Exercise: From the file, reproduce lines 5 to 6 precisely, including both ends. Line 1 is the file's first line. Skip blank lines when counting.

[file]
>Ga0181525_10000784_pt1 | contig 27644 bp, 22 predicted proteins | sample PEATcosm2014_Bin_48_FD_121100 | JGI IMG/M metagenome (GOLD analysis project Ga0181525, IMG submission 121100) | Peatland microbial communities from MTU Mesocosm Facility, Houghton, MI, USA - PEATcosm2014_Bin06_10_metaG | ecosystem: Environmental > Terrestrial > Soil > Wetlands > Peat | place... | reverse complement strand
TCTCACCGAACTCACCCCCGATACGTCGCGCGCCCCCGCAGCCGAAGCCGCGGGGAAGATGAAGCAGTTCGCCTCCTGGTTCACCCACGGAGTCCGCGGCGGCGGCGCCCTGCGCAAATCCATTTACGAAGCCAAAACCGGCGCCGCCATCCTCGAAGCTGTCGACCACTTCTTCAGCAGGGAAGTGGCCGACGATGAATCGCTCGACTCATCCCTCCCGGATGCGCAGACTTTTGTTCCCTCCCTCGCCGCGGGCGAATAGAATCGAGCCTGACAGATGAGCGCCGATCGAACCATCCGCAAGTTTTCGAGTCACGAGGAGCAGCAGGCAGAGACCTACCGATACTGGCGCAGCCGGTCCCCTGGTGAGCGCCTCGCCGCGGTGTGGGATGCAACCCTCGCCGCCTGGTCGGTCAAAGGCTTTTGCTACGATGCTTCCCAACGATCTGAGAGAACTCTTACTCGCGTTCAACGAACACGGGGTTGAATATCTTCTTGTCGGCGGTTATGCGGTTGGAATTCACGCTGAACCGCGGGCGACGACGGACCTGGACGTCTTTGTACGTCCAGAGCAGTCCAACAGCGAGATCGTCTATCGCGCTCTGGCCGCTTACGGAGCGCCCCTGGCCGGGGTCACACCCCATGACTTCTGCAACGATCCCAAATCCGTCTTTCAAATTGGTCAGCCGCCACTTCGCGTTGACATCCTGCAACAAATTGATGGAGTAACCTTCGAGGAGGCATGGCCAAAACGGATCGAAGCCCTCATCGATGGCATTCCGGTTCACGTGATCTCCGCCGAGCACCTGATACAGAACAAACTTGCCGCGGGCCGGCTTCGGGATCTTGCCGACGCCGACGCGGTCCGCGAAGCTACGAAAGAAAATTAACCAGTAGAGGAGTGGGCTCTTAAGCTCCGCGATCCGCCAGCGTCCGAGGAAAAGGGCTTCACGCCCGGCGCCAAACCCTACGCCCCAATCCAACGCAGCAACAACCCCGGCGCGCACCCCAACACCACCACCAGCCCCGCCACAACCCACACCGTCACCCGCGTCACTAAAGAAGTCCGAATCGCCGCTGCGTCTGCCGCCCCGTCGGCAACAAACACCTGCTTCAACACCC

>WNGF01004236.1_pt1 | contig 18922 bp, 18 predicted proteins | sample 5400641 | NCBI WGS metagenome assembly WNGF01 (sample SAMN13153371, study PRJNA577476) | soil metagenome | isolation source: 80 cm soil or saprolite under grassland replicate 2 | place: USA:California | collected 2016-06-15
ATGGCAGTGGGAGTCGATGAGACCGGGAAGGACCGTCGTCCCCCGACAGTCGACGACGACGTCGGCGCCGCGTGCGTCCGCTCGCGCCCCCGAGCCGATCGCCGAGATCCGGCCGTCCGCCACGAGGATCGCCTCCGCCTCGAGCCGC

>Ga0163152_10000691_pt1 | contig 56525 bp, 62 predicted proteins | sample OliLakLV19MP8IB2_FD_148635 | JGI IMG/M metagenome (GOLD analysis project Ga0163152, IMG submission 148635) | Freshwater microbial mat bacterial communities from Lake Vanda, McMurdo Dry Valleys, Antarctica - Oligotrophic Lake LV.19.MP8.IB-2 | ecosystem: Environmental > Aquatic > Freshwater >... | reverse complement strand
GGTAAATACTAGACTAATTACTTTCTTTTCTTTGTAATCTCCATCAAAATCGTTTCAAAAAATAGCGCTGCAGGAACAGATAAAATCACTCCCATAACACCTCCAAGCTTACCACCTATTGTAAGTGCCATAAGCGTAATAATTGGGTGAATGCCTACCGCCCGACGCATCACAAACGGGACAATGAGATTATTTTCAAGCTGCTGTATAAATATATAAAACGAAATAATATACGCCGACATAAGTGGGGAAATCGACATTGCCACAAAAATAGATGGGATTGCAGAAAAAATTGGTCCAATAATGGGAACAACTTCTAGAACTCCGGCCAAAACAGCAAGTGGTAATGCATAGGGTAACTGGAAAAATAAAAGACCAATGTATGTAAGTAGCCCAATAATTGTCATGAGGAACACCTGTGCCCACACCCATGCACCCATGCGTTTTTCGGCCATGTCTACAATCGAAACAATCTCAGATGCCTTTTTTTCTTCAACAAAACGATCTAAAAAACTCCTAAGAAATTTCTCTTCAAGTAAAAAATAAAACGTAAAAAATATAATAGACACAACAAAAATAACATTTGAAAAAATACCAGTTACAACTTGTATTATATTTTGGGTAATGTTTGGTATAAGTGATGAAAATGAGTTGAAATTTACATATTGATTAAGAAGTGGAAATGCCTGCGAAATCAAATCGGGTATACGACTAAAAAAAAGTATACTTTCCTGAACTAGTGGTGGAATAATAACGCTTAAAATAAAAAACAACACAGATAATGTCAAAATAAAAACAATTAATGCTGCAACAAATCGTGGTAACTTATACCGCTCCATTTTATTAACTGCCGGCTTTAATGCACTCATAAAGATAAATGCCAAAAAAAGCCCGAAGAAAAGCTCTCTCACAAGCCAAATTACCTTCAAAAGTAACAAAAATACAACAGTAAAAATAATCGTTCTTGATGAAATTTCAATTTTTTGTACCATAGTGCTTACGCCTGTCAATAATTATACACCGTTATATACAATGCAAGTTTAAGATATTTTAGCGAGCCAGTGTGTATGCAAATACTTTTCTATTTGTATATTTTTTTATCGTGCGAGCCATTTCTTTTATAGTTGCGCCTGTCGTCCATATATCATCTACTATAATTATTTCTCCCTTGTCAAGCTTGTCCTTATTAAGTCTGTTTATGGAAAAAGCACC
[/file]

>Ga0163152_10000691_pt1 | contig 56525 bp, 62 predicted proteins | sample OliLakLV19MP8IB2_FD_148635 | JGI IMG/M metagenome (GOLD analysis project Ga0163152, IMG submission 148635) | Freshwater microbial mat bacterial communities from Lake Vanda, McMurdo Dry Valleys, Antarctica - Oligotrophic Lake LV.19.MP8.IB-2 | ecosystem: Environmental > Aquatic > Freshwater >... | reverse complement strand
GGTAAATACTAGACTAATTACTTTCTTTTCTTTGTAATCTCCATCAAAATCGTTTCAAAAAATAGCGCTGCAGGAACAGATAAAATCACTCCCATAACACCTCCAAGCTTACCACCTATTGTAAGTGCCATAAGCGTAATAATTGGGTGAATGCCTACCGCCCGACGCATCACAAACGGGACAATGAGATTATTTTCAAGCTGCTGTATAAATATATAAAACGAAATAATATACGCCGACATAAGTGGGGAAATCGACATTGCCACAAAAATAGATGGGATTGCAGAAAAAATTGGTCCAATAATGGGAACAACTTCTAGAACTCCGGCCAAAACAGCAAGTGGTAATGCATAGGGTAACTGGAAAAATAAAAGACCAATGTATGTAAGTAGCCCAATAATTGTCATGAGGAACACCTGTGCCCACACCCATGCACCCATGCGTTTTTCGGCCATGTCTACAATCGAAACAATCTCAGATGCCTTTTTTTCTTCAACAAAACGATCTAAAAAACTCCTAAGAAATTTCTCTTCAAGTAAAAAATAAAACGTAAAAAATATAATAGACACAACAAAAATAACATTTGAAAAAATACCAGTTACAACTTGTATTATATTTTGGGTAATGTTTGGTATAAGTGATGAAAATGAGTTGAAATTTACATATTGATTAAGAAGTGGAAATGCCTGCGAAATCAAATCGGGTATACGACTAAAAAAAAGTATACTTTCCTGAACTAGTGGTGGAATAATAACGCTTAAAATAAAAAACAACACAGATAATGTCAAAATAAAAACAATTAATGCTGCAACAAATCGTGGTAACTTATACCGCTCCATTTTATTAACTGCCGGCTTTAATGCACTCATAAAGATAAATGCCAAAAAAAGCCCGAAGAAAAGCTCTCTCACAAGCCAAATTACCTTCAAAAGTAACAAAAATACAACAGTAAAAATAATCGTTCTTGATGAAATTTCAATTTTTTGTACCATAGTGCTTACGCCTGTCAATAATTATACACCGTTATATACAATGCAAGTTTAAGATATTTTAGCGAGCCAGTGTGTATGCAAATACTTTTCTATTTGTATATTTTTTTATCGTGCGAGCCATTTCTTTTATAGTTGCGCCTGTCGTCCATATATCATCTACTATAATTATTTCTCCCTTGTCAAGCTTGTCCTTATTAAGTCTGTTTATGGAAAAAGCACC